Questioning an ‘American’ mania

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Questioning an ‘American’ mania

“The Hypomanic Edge” is a story based on an observation about “slightly crazy” people; those who cannot sit still, who focus compulsively on anything that catches their eye.

Author John Gartner, who is a psychoanalyst at Johns Hopkins University, states that successful Americans commonly possess this secret trait of hypomania.

Upon his investigation on the assumption that high-powered individuals are slightly mad, Gartner found some similar characteristics among most American businessmen: They were energetic, confident, easily attracted by impulses, mobile, focused on work day and night, spoke rapidly, charismatic and persuasive. He gives as examples Jim Clark, the founder of Netscape and Bill Gross, the executive CEO of Idealab.

Gartner discusses the creation and development of the United States, the so-called Land of Immigrants. He claims that the creation and development of America stemmed from hypomania, the gene of storm and stress.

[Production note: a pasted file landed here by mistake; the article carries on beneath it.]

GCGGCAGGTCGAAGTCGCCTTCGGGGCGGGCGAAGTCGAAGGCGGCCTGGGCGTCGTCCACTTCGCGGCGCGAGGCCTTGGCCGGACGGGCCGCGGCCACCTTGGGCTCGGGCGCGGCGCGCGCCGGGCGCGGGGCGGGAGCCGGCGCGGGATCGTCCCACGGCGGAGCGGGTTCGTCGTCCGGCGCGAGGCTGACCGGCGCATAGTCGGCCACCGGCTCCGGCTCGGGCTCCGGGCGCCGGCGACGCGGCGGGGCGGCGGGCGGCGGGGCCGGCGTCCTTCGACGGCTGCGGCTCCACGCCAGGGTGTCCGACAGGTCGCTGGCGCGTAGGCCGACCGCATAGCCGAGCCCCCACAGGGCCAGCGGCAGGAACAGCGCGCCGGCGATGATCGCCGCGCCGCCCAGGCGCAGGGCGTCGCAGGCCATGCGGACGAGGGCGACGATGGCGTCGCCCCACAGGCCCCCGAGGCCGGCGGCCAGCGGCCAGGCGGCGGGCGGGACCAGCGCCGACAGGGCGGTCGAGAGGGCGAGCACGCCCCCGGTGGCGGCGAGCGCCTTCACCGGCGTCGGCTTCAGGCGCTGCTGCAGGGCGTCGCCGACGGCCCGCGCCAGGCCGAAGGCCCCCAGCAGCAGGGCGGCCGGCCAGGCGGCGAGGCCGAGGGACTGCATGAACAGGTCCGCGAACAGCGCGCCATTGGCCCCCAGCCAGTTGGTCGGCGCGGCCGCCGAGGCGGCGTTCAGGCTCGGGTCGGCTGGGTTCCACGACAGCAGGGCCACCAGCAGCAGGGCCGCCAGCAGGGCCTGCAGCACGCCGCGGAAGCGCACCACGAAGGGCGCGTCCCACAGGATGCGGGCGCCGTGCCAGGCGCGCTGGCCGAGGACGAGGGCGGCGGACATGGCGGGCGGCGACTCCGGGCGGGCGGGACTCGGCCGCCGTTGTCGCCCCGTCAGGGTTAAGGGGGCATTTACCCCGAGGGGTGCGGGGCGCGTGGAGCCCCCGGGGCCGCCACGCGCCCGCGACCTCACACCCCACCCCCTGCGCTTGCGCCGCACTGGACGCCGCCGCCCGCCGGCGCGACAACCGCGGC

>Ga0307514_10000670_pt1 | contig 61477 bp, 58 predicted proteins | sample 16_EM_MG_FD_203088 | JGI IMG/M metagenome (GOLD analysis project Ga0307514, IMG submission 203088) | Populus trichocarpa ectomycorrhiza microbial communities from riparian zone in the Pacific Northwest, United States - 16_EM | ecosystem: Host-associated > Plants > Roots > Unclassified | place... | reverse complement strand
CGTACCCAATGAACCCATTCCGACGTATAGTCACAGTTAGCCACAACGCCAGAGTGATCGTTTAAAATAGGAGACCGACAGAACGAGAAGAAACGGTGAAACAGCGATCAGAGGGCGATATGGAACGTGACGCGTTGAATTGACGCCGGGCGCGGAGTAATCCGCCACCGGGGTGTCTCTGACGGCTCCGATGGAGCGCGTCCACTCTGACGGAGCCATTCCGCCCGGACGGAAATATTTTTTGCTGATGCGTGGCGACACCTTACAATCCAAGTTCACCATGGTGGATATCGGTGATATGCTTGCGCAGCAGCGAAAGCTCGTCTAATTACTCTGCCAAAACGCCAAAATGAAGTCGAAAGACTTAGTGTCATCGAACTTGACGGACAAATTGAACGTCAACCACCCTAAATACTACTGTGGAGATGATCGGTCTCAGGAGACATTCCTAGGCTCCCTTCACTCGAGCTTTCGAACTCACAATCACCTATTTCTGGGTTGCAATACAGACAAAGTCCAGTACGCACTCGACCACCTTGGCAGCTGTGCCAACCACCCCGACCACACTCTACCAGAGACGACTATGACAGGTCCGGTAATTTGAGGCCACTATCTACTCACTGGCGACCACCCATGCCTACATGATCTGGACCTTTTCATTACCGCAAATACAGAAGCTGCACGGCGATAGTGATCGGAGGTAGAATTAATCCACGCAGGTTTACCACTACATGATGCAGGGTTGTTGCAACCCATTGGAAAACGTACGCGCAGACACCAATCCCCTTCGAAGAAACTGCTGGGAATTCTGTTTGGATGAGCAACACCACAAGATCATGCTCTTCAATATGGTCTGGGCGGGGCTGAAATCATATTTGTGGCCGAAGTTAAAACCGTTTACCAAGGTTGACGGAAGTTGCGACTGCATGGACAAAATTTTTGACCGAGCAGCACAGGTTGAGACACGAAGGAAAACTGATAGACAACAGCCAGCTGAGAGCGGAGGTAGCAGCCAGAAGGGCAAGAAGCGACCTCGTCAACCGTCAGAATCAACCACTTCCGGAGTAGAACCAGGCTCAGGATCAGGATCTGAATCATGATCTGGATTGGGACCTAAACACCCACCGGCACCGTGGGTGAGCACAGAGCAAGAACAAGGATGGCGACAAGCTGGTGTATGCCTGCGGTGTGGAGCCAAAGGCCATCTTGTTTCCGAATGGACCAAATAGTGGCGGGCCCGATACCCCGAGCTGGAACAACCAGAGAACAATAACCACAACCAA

He says this is because in order to abandon one’s stable life in a mother country for a new opportunity, one needs to have a challenging, optimistic spirit. Thus, he explains that people born with these “genes of immigrants” have the spirit for challenges.

While David Brooks, the author of “Bobos in Paradise,” characterizes the new leading elites of the information society as bourgeoisie and bohemian, Gartner sees hypomania as the main cause for success in America. He insists that hypomania is a genetic characteristic only prevalent among Americans, which means that optimism runs through their veins.

Yet the argument that hypomania is more prevalent among Americans seems controversial; as Koreans have their unique spirit, other European and Asian nations also have histories of overcoming development challenges of their own.
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